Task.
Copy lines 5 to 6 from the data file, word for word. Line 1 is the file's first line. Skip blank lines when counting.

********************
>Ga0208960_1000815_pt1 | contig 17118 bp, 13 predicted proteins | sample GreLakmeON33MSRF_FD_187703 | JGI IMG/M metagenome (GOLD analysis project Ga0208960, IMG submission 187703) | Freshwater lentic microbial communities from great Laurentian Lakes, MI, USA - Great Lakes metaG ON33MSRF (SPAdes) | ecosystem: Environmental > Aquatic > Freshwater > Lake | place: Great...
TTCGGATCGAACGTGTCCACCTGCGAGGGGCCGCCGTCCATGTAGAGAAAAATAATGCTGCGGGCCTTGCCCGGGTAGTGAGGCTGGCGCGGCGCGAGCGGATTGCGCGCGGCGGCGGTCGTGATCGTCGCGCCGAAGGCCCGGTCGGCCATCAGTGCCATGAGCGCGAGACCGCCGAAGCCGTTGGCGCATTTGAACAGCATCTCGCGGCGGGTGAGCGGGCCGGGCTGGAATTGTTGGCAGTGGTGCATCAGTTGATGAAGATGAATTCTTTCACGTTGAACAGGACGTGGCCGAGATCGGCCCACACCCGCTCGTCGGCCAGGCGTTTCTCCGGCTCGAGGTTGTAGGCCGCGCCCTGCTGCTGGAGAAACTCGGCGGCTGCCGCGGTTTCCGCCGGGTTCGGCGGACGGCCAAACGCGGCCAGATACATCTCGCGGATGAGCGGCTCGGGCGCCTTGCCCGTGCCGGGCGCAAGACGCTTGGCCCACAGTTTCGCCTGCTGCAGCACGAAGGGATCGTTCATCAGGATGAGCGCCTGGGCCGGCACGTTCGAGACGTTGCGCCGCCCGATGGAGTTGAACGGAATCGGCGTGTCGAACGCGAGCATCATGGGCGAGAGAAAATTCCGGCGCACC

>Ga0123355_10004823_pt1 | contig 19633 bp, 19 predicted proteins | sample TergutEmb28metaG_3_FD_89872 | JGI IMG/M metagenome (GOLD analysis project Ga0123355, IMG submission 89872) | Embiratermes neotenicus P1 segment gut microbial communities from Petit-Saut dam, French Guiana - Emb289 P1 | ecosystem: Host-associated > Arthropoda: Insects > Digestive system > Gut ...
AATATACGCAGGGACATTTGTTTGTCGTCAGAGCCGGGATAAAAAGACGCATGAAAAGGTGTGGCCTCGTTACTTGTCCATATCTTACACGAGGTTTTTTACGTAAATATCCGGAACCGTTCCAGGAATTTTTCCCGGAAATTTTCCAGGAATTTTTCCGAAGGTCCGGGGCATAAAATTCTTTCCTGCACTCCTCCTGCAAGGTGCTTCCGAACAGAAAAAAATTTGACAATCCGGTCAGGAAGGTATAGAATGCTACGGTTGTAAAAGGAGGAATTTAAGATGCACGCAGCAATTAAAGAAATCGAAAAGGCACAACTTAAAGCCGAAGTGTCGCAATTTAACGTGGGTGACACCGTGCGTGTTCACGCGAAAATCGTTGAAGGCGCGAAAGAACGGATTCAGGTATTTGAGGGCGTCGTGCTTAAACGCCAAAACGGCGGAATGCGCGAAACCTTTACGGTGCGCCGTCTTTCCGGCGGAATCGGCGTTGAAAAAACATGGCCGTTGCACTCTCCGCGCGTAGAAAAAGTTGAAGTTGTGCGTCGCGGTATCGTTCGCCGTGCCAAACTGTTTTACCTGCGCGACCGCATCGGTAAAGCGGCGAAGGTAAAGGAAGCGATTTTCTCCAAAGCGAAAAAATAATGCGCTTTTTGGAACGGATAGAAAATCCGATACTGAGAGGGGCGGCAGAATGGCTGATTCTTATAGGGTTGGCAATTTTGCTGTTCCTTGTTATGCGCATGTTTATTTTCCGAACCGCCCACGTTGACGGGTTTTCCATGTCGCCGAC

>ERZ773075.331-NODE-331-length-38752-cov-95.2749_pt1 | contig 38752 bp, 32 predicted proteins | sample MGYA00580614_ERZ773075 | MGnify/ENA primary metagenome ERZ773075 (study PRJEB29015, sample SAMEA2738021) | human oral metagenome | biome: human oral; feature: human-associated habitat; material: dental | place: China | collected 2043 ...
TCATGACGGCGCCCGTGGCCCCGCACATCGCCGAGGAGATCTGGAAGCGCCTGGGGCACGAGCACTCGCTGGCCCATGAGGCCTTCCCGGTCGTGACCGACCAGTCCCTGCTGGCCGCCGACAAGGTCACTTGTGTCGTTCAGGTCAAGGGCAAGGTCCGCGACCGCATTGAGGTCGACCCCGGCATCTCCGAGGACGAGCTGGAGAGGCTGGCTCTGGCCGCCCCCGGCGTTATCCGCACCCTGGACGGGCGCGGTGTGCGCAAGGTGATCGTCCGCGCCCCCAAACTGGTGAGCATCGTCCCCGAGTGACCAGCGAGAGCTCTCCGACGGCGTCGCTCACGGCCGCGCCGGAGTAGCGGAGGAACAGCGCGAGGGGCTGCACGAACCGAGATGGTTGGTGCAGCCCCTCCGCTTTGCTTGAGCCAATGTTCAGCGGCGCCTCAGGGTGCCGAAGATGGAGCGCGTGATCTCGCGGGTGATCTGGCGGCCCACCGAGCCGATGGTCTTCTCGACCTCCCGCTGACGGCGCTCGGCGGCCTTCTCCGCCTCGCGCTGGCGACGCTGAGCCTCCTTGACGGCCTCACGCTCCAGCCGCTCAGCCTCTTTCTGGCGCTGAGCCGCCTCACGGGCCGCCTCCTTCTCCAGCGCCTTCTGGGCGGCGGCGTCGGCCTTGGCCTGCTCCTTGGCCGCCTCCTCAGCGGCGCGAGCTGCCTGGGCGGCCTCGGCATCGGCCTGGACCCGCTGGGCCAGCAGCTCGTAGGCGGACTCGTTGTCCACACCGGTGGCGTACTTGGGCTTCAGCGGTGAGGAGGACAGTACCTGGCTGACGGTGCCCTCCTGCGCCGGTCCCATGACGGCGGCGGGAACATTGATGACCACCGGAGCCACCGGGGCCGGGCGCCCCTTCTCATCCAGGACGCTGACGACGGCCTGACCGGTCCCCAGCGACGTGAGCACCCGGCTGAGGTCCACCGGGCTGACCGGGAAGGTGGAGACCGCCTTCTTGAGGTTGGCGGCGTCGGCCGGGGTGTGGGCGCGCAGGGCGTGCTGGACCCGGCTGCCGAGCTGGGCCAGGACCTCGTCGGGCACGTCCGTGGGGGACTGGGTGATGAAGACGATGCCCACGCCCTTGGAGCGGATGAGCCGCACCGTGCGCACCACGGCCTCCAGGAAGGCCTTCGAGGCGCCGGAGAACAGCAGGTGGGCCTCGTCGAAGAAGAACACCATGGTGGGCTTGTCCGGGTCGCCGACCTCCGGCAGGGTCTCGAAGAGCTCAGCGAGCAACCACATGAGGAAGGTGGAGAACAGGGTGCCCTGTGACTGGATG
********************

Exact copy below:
>ERZ773075.331-NODE-331-length-38752-cov-95.2749_pt1 | contig 38752 bp, 32 predicted proteins | sample MGYA00580614_ERZ773075 | MGnify/ENA primary metagenome ERZ773075 (study PRJEB29015, sample SAMEA2738021) | human oral metagenome | biome: human oral; feature: human-associated habitat; material: dental | place: China | collected 2043 ...
TCATGACGGCGCCCGTGGCCCCGCACATCGCCGAGGAGATCTGGAAGCGCCTGGGGCACGAGCACTCGCTGGCCCATGAGGCCTTCCCGGTCGTGACCGACCAGTCCCTGCTGGCCGCCGACAAGGTCACTTGTGTCGTTCAGGTCAAGGGCAAGGTCCGCGACCGCATTGAGGTCGACCCCGGCATCTCCGAGGACGAGCTGGAGAGGCTGGCTCTGGCCGCCCCCGGCGTTATCCGCACCCTGGACGGGCGCGGTGTGCGCAAGGTGATCGTCCGCGCCCCCAAACTGGTGAGCATCGTCCCCGAGTGACCAGCGAGAGCTCTCCGACGGCGTCGCTCACGGCCGCGCCGGAGTAGCGGAGGAACAGCGCGAGGGGCTGCACGAACCGAGATGGTTGGTGCAGCCCCTCCGCTTTGCTTGAGCCAATGTTCAGCGGCGCCTCAGGGTGCCGAAGATGGAGCGCGTGATCTCGCGGGTGATCTGGCGGCCCACCGAGCCGATGGTCTTCTCGACCTCCCGCTGACGGCGCTCGGCGGCCTTCTCCGCCTCGCGCTGGCGACGCTGAGCCTCCTTGACGGCCTCACGCTCCAGCCGCTCAGCCTCTTTCTGGCGCTGAGCCGCCTCACGGGCCGCCTCCTTCTCCAGCGCCTTCTGGGCGGCGGCGTCGGCCTTGGCCTGCTCCTTGGCCGCCTCCTCAGCGGCGCGAGCTGCCTGGGCGGCCTCGGCATCGGCCTGGACCCGCTGGGCCAGCAGCTCGTAGGCGGACTCGTTGTCCACACCGGTGGCGTACTTGGGCTTCAGCGGTGAGGAGGACAGTACCTGGCTGACGGTGCCCTCCTGCGCCGGTCCCATGACGGCGGCGGGAACATTGATGACCACCGGAGCCACCGGGGCCGGGCGCCCCTTCTCATCCAGGACGCTGACGACGGCCTGACCGGTCCCCAGCGACGTGAGCACCCGGCTGAGGTCCACCGGGCTGACCGGGAAGGTGGAGACCGCCTTCTTGAGGTTGGCGGCGTCGGCCGGGGTGTGGGCGCGCAGGGCGTGCTGGACCCGGCTGCCGAGCTGGGCCAGGACCTCGTCGGGCACGTCCGTGGGGGACTGGGTGATGAAGACGATGCCCACGCCCTTGGAGCGGATGAGCCGCACCGTGCGCACCACGGCCTCCAGGAAGGCCTTCGAGGCGCCGGAGAACAGCAGGTGGGCCTCGTCGAAGAAGAACACCATGGTGGGCTTGTCCGGGTCGCCGACCTCCGGCAGGGTCTCGAAGAGCTCAGCGAGCAACCACATGAGGAAGGTGGAGAACAGGGTGCCCTGTGACTGGATG